James May

James May

James and the Fireblade

Its official model designation is CBR1000RR, which I quite like. ‘R' is a proper performance letter, in a way that ‘A' or ‘N' never can be, and having two together at the end is strangely enticing.

But its name is Fireblade, and that is the best name ever conceived for a machine; better even than Spitfire.

It's a while since I've ridden a proper big-bore sports bike, having degenerated in middle age to grumbly naked stuff from Triumph and Moto Guzzi. All motorcycles are liberating, even my 72cc Honda Cub, but the Fireblade interferes with the mind.

A great deal of twaddle has been written about cars and motorcycles as extensions of the brain and body; about synaptic relationships and telepathic responses. But this bike seems to advance the science of the man/machine interface in a very surreal way, because there is very little sensation of actually riding a motorcycle at all. Instead, the Fireblade transforms you from a mortal to a fantastic athlete, without really making its substance known. It is like being endowed with supernatural powers.

I don't remember it, but it seems that someone at Honda tripped me up so that I fell on my hands and knees into a bath of wet plaster of Paris, then allowed it to set and used the shape as the basis for a bike. Into this they installed an incredibly compact 163bhp 1.0-litre engine and then placed some simple controls under my fingers and feet. You don't wear the Fireblade, you sort of absorb it into your being. The sensation is incredible.

“What’s a Fireblade doing in my supercars column? The truth is that I cocked up the admin, but the official line is that it’s here to put things into perspective”

But what's it doing here, in my supercars column? Well, the truth is that I cocked up the admin and booked the Ferrari for the wrong week, but the official version is that the Honda is here to put things into perspective. It costs £9,300, but is quicker over a standing quarter mile than Bugatti's Veyron.

They're not really comparable, obviously. The bike is compromised, it can never corner as hard as the car, and its top speed is 70mph slower. But the car is compromised, too - by its bulk, its poor visibility, and by its mass. And you get to the interesting bit more quickly on the bike, because traffic isn't an issue. Both, by nature of their remit, make sacrifices in the name of performance - you wouldn't want to ride pillion on the 'Blade, for example, and you wouldn't want to park the Bug in a multi-storey - so the comparison is maybe not so daft after all.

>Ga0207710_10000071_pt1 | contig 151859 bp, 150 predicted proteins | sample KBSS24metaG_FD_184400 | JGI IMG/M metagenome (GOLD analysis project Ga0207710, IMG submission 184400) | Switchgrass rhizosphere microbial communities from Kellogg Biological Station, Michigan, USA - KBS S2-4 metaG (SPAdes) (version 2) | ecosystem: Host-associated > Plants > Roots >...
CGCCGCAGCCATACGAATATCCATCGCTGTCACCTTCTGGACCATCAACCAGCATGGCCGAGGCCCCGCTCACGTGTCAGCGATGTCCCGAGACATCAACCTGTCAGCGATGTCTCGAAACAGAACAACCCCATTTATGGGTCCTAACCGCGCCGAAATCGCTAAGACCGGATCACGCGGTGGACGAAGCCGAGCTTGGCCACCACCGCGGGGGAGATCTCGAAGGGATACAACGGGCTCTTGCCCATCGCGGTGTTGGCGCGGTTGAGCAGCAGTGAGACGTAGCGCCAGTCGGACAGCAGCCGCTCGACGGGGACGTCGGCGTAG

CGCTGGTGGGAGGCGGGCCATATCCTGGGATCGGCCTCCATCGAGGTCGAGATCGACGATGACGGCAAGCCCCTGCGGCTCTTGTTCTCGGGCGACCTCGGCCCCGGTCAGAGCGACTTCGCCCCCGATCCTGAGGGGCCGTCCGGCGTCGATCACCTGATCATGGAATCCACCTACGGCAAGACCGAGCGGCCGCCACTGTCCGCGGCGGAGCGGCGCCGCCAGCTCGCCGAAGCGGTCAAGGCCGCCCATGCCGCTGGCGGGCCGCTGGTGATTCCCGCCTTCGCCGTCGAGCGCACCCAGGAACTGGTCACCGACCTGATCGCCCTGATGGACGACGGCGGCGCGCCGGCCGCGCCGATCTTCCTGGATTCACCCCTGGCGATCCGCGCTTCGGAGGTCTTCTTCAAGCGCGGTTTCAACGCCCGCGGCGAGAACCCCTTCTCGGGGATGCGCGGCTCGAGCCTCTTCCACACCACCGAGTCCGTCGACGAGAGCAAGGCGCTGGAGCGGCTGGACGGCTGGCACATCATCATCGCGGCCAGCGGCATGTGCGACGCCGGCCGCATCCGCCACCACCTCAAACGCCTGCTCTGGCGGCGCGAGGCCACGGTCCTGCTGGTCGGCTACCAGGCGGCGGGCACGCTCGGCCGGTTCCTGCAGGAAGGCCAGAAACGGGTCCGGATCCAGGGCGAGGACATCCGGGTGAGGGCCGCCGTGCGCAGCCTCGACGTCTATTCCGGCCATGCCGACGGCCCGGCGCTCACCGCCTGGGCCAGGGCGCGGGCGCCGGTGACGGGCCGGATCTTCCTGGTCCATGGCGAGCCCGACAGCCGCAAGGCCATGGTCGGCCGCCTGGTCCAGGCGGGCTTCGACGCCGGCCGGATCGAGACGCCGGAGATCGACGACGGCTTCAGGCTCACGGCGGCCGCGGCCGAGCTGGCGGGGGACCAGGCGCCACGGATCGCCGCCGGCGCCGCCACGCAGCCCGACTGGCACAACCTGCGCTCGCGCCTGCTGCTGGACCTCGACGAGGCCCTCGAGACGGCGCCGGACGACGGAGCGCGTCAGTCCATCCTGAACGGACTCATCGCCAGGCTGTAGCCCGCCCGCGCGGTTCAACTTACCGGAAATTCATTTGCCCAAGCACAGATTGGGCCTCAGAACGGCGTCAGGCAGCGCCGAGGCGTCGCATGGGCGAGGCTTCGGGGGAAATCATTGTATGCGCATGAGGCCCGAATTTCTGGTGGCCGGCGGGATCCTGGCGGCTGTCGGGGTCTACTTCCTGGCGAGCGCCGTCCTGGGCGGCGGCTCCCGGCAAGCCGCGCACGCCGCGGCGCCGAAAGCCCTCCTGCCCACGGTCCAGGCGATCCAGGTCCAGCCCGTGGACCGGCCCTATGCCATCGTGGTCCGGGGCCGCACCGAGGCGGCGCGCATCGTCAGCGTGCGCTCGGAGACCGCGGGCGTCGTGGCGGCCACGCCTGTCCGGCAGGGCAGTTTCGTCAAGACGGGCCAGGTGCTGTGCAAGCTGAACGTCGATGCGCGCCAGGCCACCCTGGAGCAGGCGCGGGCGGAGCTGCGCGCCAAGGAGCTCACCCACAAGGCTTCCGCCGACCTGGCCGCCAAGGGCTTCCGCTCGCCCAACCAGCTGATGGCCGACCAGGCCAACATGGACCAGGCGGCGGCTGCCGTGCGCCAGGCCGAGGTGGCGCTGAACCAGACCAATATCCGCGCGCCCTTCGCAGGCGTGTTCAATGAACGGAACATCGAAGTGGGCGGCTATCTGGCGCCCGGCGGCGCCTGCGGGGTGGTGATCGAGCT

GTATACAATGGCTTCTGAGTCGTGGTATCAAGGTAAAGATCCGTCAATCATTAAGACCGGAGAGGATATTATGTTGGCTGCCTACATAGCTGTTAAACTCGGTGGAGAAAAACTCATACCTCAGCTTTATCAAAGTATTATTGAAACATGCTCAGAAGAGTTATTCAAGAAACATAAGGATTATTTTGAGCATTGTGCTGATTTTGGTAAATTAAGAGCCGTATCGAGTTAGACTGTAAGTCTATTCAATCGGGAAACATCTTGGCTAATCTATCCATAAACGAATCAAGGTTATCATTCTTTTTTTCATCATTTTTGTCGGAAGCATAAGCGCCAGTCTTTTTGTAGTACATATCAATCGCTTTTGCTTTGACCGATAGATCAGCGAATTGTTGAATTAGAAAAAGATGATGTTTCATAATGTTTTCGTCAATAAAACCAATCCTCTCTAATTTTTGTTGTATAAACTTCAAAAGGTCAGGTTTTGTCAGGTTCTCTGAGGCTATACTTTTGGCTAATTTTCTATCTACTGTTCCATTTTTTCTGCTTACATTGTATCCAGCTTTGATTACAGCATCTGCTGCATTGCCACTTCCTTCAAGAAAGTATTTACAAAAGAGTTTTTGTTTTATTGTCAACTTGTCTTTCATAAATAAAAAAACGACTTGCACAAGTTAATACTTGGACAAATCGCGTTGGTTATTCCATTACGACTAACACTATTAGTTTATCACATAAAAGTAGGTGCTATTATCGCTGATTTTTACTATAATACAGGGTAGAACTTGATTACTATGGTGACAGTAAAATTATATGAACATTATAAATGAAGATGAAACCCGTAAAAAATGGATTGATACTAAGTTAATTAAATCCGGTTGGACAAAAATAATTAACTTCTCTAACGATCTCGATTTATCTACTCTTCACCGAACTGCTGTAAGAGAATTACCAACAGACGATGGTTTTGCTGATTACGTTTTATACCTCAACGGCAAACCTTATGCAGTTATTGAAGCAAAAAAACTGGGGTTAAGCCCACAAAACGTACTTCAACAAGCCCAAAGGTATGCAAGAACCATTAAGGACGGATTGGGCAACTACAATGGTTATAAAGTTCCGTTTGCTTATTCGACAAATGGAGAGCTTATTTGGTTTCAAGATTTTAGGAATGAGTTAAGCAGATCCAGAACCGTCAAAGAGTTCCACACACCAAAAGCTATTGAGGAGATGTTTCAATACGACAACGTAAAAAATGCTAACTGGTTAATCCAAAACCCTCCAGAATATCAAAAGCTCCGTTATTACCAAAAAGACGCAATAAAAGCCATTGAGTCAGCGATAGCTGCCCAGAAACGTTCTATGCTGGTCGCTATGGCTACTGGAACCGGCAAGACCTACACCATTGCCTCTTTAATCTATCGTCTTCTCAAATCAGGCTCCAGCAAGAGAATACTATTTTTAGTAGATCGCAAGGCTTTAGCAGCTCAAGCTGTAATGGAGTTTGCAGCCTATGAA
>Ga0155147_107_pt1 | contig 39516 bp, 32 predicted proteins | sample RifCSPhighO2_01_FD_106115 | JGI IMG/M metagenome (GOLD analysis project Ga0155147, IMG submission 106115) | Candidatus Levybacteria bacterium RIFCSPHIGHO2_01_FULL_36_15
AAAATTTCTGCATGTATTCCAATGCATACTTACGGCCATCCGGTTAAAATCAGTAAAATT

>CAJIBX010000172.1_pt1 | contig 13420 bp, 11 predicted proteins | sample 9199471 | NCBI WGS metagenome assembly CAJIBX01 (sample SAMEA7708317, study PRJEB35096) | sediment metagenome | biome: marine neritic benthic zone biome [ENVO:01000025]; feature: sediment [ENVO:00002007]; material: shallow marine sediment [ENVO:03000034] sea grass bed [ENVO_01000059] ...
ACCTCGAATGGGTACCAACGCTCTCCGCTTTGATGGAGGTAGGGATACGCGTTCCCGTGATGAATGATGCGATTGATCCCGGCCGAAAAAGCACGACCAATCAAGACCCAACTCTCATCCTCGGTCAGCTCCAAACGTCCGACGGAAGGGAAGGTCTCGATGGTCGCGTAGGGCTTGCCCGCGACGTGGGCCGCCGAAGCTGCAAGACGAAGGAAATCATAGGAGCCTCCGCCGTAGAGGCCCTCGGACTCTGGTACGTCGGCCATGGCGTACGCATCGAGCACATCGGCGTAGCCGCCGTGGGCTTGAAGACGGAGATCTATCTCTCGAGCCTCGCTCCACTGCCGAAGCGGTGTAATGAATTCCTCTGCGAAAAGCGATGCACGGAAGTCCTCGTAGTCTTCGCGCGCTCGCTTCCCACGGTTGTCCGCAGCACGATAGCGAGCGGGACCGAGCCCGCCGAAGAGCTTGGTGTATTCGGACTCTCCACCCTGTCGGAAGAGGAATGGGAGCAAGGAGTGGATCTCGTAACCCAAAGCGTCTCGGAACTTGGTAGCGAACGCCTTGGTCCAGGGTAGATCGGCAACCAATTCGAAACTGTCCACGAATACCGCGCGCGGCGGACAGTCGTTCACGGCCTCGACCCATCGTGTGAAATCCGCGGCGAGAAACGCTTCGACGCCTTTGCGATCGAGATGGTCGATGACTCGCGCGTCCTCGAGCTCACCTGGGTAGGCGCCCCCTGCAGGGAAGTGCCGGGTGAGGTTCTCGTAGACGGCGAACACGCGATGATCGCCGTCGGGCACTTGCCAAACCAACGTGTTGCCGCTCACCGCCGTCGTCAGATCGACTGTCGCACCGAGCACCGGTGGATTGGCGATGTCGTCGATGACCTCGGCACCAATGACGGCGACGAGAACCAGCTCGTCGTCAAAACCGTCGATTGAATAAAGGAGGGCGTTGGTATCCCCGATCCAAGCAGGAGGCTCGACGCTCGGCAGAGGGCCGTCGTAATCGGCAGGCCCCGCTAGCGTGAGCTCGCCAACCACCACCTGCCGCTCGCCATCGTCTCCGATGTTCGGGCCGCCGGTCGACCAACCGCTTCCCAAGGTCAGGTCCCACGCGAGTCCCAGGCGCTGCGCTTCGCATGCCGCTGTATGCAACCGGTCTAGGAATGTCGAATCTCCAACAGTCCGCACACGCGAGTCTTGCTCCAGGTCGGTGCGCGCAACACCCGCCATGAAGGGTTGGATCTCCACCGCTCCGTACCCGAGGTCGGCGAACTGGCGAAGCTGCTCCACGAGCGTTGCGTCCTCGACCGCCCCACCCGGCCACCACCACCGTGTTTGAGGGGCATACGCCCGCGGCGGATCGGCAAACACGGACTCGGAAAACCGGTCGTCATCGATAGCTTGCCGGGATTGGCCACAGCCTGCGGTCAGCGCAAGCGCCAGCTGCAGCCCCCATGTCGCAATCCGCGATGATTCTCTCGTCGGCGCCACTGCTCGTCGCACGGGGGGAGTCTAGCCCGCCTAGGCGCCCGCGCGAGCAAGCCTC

What do we really like about driving supercars? Sensation, I reckon, and mainly g, which comes from accelerating, braking and cornering. The eyeballs-out and eyeballs-in effects of the first two are similar for the car and the bike (this Blade has ABS to reassure you). In corners, the driver experiences lateral g, but the rider, like the pilot, always feels the force acting pretty much vertically. You, your weight, and even how much you tense a leg muscle has an effect on all this, and the impression is that you tilt the world rather than steer the bike.

So no matter how well a car steers, it will never respond as naturally as this bike does. If you could fix a piece of chalk to the bottom of the frame and drag it along the road, every curve would resolve beautifully into the next, even in the hands of a relative amateur like me. Even when simply slicing through traffic on a clogged-up dual carriageway. The low weight (199kg fully wet), its distribution, the occult management of gyroscopic forces, the pressures needed on the controls; they all contribute to this. Every aspect of the Fireblade's envelope is as crisp as freshly folded origami. I've often wondered if someone who couldn't ride a bicycle could ride a motorcycle. If they can, it will be this one.

And let's be honest. I've never driven a car that lifts its front wheels when given the berries, or that has already reduced me to gibbering with the last third of the rev range still in hand. If cheap visceral thrills are what we want, then the Fireblade is better value than supermarket own-brand cornflakes.

So the CBR1000RR did what I expected it to do; rekindle my nagging suspicion that supercars are a bit silly. With a Fireblade to sate your appetite for terror, a Citroen C6 becomes terribly appealing.

Fireblade describes exactly what this bike is, and what it does. It's a blazing weapon, a red-hot tool that slices effortlessly and painlessly through conventional performance wisdom. Do I want one?

I've got as far as the brochure.


James May, Column, Honda

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